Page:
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Rice-the staple food-Crop Establishment

Different Methods for Direct Sowing (Seed Broadcasting)

Wet Seeding

How do we perform wet seeding?

  • Pre-germinated seeds are used as the planting material.
  • Seeds are broadcasted in to the field.
    • Randomly OR
    • In rows (manually or using mechanical seeders).
  • Seed rate – ~400 seeds/sq m.
  • After sowing, field is intermittently wetted to avoid seed desiccation.
  • After 01 week (5 cm tall seedlings), water is impounded to the field (about 2cm height) .

Important factors to be considered?

  • Stand establishment may be affected by various factors and result variable seedling densities in the field, such as,
    • quality and vigor of seeds
    • quality of land preparation
    • weed competition
    • water management
    • environmental conditions (e.g. rainfall during the initial period after sowing)
    • physical damages
  • Use of seed paddy with a good seed vigor may help overcoming these issues.
  • Row seeding will assit
  • However, row seeding is practiced in limited scale because of the cost and the difficulty in obtaining implements.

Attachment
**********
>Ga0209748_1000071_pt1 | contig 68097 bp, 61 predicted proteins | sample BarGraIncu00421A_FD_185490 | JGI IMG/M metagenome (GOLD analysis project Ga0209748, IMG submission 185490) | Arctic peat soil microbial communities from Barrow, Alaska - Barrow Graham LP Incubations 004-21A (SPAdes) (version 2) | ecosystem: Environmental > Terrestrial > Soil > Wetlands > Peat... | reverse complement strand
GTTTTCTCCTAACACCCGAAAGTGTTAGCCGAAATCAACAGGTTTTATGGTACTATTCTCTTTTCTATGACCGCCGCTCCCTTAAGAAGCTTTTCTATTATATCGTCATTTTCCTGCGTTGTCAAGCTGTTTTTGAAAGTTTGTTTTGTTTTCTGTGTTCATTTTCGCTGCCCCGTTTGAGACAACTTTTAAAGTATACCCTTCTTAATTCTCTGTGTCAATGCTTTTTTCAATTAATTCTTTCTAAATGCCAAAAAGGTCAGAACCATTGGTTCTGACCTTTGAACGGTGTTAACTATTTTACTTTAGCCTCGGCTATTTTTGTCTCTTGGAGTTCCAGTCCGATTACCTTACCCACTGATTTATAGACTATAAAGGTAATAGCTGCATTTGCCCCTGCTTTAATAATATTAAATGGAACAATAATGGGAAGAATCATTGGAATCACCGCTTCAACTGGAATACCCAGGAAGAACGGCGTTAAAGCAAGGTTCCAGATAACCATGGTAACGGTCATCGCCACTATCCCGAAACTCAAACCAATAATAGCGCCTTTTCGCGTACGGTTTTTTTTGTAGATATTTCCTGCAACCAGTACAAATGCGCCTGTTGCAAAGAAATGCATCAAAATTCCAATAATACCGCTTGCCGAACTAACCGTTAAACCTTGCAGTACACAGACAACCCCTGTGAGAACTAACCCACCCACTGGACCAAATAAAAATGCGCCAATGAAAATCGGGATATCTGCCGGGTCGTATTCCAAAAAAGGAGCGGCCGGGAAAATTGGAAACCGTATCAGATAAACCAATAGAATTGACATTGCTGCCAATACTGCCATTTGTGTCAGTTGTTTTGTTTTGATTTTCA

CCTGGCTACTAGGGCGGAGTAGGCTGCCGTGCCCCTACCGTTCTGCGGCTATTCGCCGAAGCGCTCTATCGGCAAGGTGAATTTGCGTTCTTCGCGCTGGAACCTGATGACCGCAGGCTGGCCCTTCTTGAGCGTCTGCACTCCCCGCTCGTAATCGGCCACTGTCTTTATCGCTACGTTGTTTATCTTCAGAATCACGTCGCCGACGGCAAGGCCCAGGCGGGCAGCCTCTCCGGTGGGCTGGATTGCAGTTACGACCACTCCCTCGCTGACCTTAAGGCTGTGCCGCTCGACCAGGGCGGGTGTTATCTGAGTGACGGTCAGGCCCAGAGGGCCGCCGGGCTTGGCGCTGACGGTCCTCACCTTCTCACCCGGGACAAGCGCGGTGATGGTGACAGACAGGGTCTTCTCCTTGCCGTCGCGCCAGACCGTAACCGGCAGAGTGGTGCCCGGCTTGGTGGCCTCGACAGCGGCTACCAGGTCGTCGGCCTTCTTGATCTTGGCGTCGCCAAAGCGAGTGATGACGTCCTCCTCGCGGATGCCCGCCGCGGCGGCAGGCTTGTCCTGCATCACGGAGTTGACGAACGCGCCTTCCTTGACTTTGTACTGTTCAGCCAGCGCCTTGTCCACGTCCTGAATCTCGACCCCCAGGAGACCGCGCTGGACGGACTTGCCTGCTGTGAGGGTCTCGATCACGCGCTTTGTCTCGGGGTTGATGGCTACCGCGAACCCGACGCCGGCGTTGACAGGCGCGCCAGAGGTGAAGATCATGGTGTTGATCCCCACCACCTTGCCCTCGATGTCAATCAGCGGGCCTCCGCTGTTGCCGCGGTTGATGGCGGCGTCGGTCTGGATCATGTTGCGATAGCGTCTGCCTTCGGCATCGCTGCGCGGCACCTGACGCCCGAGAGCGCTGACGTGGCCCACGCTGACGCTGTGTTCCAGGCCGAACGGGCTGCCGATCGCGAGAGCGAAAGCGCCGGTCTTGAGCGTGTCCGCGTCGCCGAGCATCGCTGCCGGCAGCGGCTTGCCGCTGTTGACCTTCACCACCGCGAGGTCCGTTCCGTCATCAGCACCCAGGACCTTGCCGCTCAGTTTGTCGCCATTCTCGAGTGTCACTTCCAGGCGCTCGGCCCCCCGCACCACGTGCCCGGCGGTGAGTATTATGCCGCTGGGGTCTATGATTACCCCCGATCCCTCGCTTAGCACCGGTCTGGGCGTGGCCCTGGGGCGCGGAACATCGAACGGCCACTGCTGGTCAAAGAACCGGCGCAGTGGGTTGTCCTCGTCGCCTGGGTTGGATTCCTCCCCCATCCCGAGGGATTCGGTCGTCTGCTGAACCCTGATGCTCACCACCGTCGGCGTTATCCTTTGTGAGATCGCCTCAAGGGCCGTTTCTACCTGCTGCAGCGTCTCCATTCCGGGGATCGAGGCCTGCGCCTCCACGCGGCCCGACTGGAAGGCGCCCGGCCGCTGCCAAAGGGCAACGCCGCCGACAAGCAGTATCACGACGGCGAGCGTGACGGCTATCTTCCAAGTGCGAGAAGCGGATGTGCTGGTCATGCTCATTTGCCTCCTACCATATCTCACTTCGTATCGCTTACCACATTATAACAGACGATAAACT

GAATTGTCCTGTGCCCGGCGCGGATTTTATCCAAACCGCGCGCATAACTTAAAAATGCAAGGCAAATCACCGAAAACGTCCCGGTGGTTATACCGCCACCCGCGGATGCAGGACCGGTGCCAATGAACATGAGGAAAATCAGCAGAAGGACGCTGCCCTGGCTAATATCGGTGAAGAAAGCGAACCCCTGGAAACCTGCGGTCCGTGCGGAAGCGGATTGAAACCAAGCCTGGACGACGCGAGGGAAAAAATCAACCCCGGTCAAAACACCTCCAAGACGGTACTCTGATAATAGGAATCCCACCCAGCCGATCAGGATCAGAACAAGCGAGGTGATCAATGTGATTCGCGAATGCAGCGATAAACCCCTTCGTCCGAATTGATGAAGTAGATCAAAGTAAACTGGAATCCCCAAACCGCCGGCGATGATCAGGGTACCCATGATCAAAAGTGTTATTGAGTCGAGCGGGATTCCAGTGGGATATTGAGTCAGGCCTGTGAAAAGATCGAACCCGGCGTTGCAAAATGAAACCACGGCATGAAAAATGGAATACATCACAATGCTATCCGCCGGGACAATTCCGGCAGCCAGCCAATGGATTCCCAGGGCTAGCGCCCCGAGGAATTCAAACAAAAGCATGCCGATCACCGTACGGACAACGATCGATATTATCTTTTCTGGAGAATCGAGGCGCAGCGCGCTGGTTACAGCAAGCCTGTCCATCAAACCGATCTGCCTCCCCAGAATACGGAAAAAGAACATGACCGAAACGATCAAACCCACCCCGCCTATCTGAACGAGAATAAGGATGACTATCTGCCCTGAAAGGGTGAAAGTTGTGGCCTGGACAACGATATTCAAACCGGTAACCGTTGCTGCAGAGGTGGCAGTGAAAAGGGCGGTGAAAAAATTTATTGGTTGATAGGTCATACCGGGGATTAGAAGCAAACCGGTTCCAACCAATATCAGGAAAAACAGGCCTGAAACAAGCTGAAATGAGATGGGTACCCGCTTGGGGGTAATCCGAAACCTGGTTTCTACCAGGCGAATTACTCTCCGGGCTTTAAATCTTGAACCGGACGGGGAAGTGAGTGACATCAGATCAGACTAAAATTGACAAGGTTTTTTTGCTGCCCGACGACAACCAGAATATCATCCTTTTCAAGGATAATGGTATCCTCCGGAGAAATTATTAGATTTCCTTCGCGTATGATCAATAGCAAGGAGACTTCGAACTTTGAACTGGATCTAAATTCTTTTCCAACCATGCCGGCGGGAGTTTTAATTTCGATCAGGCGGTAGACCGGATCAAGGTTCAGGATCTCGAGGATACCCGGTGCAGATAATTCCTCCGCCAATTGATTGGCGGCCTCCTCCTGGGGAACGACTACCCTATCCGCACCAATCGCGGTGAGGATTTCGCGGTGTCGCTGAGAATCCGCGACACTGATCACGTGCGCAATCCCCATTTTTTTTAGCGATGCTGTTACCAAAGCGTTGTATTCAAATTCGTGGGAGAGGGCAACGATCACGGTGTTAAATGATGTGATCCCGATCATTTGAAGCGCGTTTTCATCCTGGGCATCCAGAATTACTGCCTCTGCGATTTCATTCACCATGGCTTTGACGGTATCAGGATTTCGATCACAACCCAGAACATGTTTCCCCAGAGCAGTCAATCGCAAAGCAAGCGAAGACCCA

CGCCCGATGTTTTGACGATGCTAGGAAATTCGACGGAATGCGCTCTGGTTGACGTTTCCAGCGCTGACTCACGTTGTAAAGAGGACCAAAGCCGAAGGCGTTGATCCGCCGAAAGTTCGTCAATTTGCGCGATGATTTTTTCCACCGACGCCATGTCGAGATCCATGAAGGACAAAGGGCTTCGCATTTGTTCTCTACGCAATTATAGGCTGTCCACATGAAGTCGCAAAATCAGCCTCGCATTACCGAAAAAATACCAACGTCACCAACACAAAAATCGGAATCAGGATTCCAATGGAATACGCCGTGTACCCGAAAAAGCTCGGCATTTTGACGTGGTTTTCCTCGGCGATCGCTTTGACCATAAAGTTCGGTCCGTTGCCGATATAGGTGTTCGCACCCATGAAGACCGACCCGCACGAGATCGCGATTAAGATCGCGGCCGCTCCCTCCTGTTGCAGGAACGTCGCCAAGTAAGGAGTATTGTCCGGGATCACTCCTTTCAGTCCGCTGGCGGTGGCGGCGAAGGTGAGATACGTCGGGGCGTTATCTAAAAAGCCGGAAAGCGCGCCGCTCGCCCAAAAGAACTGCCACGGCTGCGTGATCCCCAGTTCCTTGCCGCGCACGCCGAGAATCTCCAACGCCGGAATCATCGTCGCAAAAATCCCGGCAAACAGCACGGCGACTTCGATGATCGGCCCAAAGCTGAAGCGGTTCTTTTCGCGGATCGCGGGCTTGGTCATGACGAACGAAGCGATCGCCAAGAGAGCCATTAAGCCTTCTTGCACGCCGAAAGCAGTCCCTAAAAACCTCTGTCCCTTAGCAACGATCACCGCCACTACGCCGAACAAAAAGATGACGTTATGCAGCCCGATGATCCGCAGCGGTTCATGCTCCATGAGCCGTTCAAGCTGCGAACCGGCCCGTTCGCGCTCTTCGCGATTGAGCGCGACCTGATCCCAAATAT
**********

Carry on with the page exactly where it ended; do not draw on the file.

Dry Seding

How do we perform dry seeding?

  • Non-germinated (dry) seeds are used as planting material.
  • Field is usually at a state of “no-water”.
  • Seeds are sawn on to dry soil (Also known as “Kekulan” or “Manawari” method).
  • Sowing is done either in rows or in a random manner.
  • Required seed rates vary with
    • severity of the environmental conditions.
    • potential physical damages to the seeds.
  • Seed rates could also be adjusted to control weed infestation levels (from 150 kg/ha to 300 kg/ha).

Water Seeding

Water seeding is a novel, recently introduced method of establishment.

How do we perform water seeding?

  • Pre-germinated seeds are used as the planting material.
    • soaked for 48 hours and incubated for 24 hours.
  • Seeds are broadcasted to puddled soil with standing water unlike in wet seeding.
    • water may contain suspended clay particles.
    • seeds slowly get deposited with a thin layer of mud.


  • Protect the sown seeds from birds.
  • Minimize the growth of weeds including grasses and sedges.